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ROXANNE MESQUIDA
5min of reading

Roxane Mesquida has no fear. Spotted by Catherine Breillat at a young age, she went on to accumulate osé roles, side-by-side the likes of Isabelle Huppert or Vincent Cassel. Today a darling of independent directors, she has attempted the high jump from Greg Araki to Gossip Girl – and landed on her feet. On top of being Blair Waldorf’s new femme fatale of a rival, she is also working on a semi-autobiographical feature by independent filmmaker Frédéric Da, and enjoying the similitude between her new life in Los Angeles and her hometown Marseilles.

Did you always want to be an actress ?
No! I thought all actresses ended up committing suicide. But as a child, I kept being told I looked like Romy Schneider, and I became ob- sessed with her, I watched every one ofhefilms.Tome,sheisoneofthe best actresses in the world. But I didn’t know much about cinema, I grew up in a tiny village which didn’t have a movie house. I fell into it totally by accident, I was spotted taking a walk with my mom on a biking lane, and that’s where it all began.

Has cinema become a passion ?
It now is. Catherine Breillat in- troduced me to cinema, I discovered so much through her. At the time, I only cared for painting, for expressionism. Actors better be cinema enthusiasts – if you want to have a career, it’s impor- tant to know whom you want to work with.

What kind of career are you hoping for ?
I don’t dream of Oscars, but rather, working with Hungarian film maker Béla Tarr.And if I make money, I’ll invest it in producing short films and documentaries, one of my passions.

You come from indie cinema and now have a role in gossip girl – didn’t you fear losing credibility ?
No, Americans are less bothered with such things. Michelle Trach- tenberg, George Clooney, it’s no pro- blem to switch from one to the other. And it’s a great exposure for the smaller films I’m in: I’ve been in a ton of interviews and use the opportunity to talk about all my other projects.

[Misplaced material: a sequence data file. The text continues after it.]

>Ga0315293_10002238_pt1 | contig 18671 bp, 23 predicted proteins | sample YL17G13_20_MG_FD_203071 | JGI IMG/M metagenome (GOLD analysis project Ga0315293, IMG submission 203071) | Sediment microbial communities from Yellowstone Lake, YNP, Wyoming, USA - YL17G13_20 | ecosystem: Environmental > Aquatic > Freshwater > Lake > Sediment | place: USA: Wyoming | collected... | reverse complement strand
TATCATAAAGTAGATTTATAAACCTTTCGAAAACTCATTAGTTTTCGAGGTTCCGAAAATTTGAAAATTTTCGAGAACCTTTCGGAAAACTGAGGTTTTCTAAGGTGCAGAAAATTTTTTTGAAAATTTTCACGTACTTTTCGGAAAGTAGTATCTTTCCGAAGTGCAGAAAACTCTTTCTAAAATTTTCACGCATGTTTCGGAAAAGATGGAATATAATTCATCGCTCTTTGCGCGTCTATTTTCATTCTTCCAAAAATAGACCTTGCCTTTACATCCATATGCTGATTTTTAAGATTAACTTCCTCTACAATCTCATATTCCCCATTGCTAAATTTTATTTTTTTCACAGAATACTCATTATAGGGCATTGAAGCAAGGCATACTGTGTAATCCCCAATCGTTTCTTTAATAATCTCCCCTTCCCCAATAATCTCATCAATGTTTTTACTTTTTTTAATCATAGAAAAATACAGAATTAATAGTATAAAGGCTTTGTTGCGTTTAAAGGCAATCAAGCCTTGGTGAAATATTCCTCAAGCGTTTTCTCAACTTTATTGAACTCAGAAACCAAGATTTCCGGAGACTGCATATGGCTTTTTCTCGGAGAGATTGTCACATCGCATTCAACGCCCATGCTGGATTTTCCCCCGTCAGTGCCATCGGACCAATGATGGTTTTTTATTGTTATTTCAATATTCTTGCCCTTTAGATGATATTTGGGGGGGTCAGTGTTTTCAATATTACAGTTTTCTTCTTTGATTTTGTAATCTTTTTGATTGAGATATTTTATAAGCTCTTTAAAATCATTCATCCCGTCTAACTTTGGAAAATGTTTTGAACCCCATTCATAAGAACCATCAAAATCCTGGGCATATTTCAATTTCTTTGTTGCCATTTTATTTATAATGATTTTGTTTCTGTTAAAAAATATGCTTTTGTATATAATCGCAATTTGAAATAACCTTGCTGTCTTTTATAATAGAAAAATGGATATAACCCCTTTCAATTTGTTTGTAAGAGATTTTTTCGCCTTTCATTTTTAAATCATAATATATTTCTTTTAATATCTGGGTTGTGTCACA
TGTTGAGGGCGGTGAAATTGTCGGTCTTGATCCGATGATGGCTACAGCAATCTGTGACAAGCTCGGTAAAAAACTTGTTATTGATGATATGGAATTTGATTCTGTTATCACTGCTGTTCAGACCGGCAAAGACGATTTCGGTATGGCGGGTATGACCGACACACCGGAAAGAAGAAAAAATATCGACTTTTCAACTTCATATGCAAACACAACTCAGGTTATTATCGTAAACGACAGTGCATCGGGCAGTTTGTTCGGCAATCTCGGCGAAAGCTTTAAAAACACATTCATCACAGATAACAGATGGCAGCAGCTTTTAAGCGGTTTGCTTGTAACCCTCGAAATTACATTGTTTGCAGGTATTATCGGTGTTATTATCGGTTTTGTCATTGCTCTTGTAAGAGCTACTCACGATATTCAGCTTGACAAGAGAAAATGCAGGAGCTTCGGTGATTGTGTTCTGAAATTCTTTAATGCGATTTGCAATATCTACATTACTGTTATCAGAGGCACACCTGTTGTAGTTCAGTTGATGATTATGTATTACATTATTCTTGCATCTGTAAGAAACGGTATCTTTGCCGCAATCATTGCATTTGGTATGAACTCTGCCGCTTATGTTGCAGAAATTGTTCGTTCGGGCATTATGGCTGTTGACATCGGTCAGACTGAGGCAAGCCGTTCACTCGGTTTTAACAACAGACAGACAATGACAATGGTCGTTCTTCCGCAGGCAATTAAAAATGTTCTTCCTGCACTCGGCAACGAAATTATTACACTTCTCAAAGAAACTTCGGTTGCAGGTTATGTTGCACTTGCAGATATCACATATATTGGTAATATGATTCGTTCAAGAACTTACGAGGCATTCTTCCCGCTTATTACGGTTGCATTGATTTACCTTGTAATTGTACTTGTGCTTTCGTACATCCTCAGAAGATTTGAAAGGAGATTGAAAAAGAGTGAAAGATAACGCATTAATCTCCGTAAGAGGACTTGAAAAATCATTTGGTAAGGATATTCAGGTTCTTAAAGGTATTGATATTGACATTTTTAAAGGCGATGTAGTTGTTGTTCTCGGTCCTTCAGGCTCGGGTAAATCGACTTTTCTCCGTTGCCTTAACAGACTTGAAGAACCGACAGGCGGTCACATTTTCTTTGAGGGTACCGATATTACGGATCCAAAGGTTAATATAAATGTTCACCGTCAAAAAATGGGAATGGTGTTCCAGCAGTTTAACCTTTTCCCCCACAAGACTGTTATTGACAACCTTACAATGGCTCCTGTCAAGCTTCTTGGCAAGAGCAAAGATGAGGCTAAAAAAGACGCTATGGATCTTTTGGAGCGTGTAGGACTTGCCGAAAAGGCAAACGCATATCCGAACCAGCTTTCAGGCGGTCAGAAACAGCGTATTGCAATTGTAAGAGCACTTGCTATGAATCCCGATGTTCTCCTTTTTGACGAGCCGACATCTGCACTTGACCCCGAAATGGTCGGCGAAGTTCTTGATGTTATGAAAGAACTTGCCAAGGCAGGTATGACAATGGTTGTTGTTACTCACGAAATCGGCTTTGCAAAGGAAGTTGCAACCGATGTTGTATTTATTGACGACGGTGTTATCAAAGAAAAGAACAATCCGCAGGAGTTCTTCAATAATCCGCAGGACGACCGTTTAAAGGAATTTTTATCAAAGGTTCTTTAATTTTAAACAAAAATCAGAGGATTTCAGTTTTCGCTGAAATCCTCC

Do you feel you are being type- casted as ‘the French girl’ ?
During the shoot of ‘Kaboum’, people didn’t use to say ‘the French girl’ but ‘that girl with the weird ac- cent”. I hope I can surpass the national stereotype, I’m happy with just being ‘foreign’.

Do you like fashion ?
I do. I love Margiela’s mad spirit, Miu Miu, and Dior too – but I can’t really say that right now, right? And as an actress, being interested in fashion is something that should be kept quiet, you’re expected to keep a serious image. If you’re the face of a cosmetic campaign, you’re generally advised to run around wearing glasses afterwards, to look more respectable – but in the US, you always actresses at fashion shows and no one seems to mind.

You now live in Los Angeles, is it only a career move or do you actually like it there ?
I feel I’ve fallen in love with Los Angeles. It reminds me of Mar- seilles, the nature, the pines, and the people, their flip-flops and their frien- dliness, always ready to help you.
I lived in New York before, and let’s just say it’s not a city for me. Life is so hard, and so are the people. I went to study acting and only lasted a few months. But what I like about the United States is the feeling that everything is pos- sible. In France everything takes ages, and you feel that you can only have a career in one domain. If you like more than one thing, you’re looked down on. I’m currently co-writing a book with my mother, I want to do a documenta- ry, I’m interested in Fashion, and I DJ once in a while. And for some people, that’s just too much.

Many of your films have a sexual element to them, why is that ?
Because I like sex! I’ve been on the cover of Playboy France and I’m generally not very body conscious. You often have actresses who get the scenarios re-written to avoid some scenes, who wrap up in bed sheets, and this attitude is all you notice.
It’s hard to tell a story without any sexual element in it at all.
And to be honest, have you ever covered up in a towel before going into the shower? That’s something you only see in movies.

Leather is the theme of the is- sue, what does the material evoke you ?
The poor cows? I think of clothes, especially leather jackets, which I have plenty of. There is so- mething everlastingly modern about leather. In Marcel Pagnol’s ‘Trilogie Marseillaise’, one of the leading cha- racters Marius wears a leather jacket, which hasn’t aged a bit. It’s weird, it’s something that has existed for decades, but you’ll always add a modern, rock touch by wearing it today.

Photography

Boris Ovini

Talent

Roxane Mesquida

Stylist

Jean Luc Francaise

Hair

Claudio Belizario

Make Up

Maria Olsson

Photo Assistant

Clement Dauvent
Sami Boccara

Set deco

Eli Serres

Thanks

Marine Artozoul
Camilla Morandi

Photography

Boris Ovini

Talent

Roxane Mesquida

Stylist

Jean Luc Francaise

Hair

Claudio Belizario

Make Up

Maria Olsson

Photo Assistant

Clement Dauvent
Sami Boccara

Set deco

Eli Serres

Thanks

Marine Artozoul
Camilla Morandi

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